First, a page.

WATER SOFTENER WITH GRANULAR ACTIVATED CARBON
What type of salt should I use?
- There are several different types of salt that is sold for water softeners. We recommend using solar salt.
- Solar or coarse salt has far less insoluble matter than rock salt. We sell and can deliver salt should you need it.
What is the difference between salt and potassium?
- Sodium chloride, known as salt, is a naturally occurring mineral.
- Potassium chloride (KCL) is also a salt and functions exactly the same in your water softener as sodium chloride.
- Potassium chloride is a naturally occurring mineral that is primarily used in agriculture. It promotes plant growth and conditions soil.
- It is safe to use on your plants; whereas sodium chloride is not.
Where do I add the salt or potassium?
- The salt or potassium (KCL) is added to the brine tank. This is a short round or square plastic tank with a lid on it and is usually black.
- Lift the lid and add to the tank. Do NOT add to small white tube inside the tank. Keep salt level below the top of the white tube inside the tank.
The level of salt or potassium is not going down and I have hard water.
- Humidity or wrong type of salt may create a cavity between the water and the salt. This action, known as “bridging”, prevents the brine solution from being made, leading to your water supply being hard.
- If you suspect salt bridging, carefully pound on the outside of the brine tank or pour some warm water over the salt to break up the bridge. This should always be followed up by allowing the unit to use up any remaining salt and then thoroughly cleaning out the brine tank. Remember to add water to the brine tank after cleaning.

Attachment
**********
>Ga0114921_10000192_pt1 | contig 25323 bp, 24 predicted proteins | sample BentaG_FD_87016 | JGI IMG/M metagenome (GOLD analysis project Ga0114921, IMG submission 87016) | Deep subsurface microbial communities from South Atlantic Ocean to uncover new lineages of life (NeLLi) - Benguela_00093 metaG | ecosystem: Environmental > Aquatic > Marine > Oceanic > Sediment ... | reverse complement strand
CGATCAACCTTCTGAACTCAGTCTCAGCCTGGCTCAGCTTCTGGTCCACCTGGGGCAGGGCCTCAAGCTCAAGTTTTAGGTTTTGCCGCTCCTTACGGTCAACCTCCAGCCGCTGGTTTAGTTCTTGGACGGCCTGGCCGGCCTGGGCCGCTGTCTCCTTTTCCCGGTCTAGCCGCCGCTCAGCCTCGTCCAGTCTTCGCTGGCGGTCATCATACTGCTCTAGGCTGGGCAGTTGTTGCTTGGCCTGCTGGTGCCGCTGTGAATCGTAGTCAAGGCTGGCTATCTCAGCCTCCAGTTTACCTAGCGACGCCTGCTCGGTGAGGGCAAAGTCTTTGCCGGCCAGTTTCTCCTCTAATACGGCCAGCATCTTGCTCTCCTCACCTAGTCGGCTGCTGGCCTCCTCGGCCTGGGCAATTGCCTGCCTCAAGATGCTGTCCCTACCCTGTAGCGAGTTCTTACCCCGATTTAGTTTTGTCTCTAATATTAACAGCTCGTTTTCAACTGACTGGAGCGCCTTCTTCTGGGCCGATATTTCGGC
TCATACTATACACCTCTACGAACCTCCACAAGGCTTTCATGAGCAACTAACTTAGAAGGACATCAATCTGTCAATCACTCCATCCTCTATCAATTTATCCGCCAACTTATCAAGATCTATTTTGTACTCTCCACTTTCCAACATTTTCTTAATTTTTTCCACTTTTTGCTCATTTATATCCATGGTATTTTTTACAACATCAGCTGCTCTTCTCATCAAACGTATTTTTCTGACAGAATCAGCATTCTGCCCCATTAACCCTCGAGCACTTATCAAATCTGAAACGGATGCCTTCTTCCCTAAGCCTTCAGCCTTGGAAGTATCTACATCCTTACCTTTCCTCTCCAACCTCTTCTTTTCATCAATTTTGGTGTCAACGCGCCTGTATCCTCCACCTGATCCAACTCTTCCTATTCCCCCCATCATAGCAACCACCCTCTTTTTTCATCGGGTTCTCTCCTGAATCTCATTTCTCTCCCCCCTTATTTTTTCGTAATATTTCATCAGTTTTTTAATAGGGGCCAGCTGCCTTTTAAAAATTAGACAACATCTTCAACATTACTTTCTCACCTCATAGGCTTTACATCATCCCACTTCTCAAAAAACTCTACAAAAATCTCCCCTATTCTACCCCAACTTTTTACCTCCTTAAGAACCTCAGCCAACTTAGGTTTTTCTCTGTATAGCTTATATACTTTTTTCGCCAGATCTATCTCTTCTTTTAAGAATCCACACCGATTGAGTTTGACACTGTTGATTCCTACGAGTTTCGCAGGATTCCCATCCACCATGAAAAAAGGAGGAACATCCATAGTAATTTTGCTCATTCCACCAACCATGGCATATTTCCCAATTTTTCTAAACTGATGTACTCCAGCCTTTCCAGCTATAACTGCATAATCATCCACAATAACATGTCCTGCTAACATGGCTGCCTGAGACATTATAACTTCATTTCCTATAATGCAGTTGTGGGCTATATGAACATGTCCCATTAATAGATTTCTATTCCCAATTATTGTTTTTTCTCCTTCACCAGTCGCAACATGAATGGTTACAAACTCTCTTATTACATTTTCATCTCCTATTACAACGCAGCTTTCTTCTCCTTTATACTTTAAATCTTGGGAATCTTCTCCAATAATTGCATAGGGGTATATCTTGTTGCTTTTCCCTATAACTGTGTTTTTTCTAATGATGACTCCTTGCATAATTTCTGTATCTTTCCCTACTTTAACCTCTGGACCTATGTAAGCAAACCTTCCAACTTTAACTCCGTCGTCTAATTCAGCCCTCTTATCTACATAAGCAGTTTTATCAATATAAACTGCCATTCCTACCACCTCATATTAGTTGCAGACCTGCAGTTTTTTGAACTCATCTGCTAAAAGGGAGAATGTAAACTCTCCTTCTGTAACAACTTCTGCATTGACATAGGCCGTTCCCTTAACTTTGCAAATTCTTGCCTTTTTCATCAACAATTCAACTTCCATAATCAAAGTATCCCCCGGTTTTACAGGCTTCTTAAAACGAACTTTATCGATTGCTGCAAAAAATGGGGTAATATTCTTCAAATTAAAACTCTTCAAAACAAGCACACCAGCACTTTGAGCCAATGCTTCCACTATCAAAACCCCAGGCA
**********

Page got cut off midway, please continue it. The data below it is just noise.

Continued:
- Allow four hours to produce a brine solution, and then manually regenerate the softener.
The display is not registering properly. – see manual.
Why is there a loss of water pressure? – see manual
Do I still use the same amount of soap?
- No, you will want to use 3/4 the amount of detergents and soaps than you did with hard water.
What if there has been a power outage? – see manual
Why is there water in the brine tank?
- On some models, the brine tank will always have water in it. This is the brine solution that will be used during the regeneration.
- If the brine tank is more than half full the system may need servicing.
What do I have to do when I switch from salt to potassium or vice – versa?
- Nothing, just add the new material to the brine tank. You do not have to remove the material that is currently in the tank.
When do I have to replace the water softening resin?
- This depends on a few factors.
- Amount of chlorine/chloramines in the supply water. (Chlorine shortens resin life) Chlorine can be removed with a carbon pre-filter. Average life span with a carbon pre-filter is 11-15 years.
- Resin Quality. Average life span without carbon filter is 7-9 years.
- How often the system regenerates.
How often do I need to replace the Granular Activated Carbon (GAC) in my system?
- The intervals for re-bedding of the GAC will vary depending on your water quality. Please be sure to check your Required Maintenance form included in your packet.
- We recommended replacing the GAC once every 2 to 3 years.
- Read more about the importance of this service in your packet.
Where is the Granular Activated Carbon (GAC) in my system?
- The GAC in your system is generally placed in the mineral tank, before the water softening resin.
- Some systems have a plate between the GAC and the softening resin, but this feature does not apply to all models.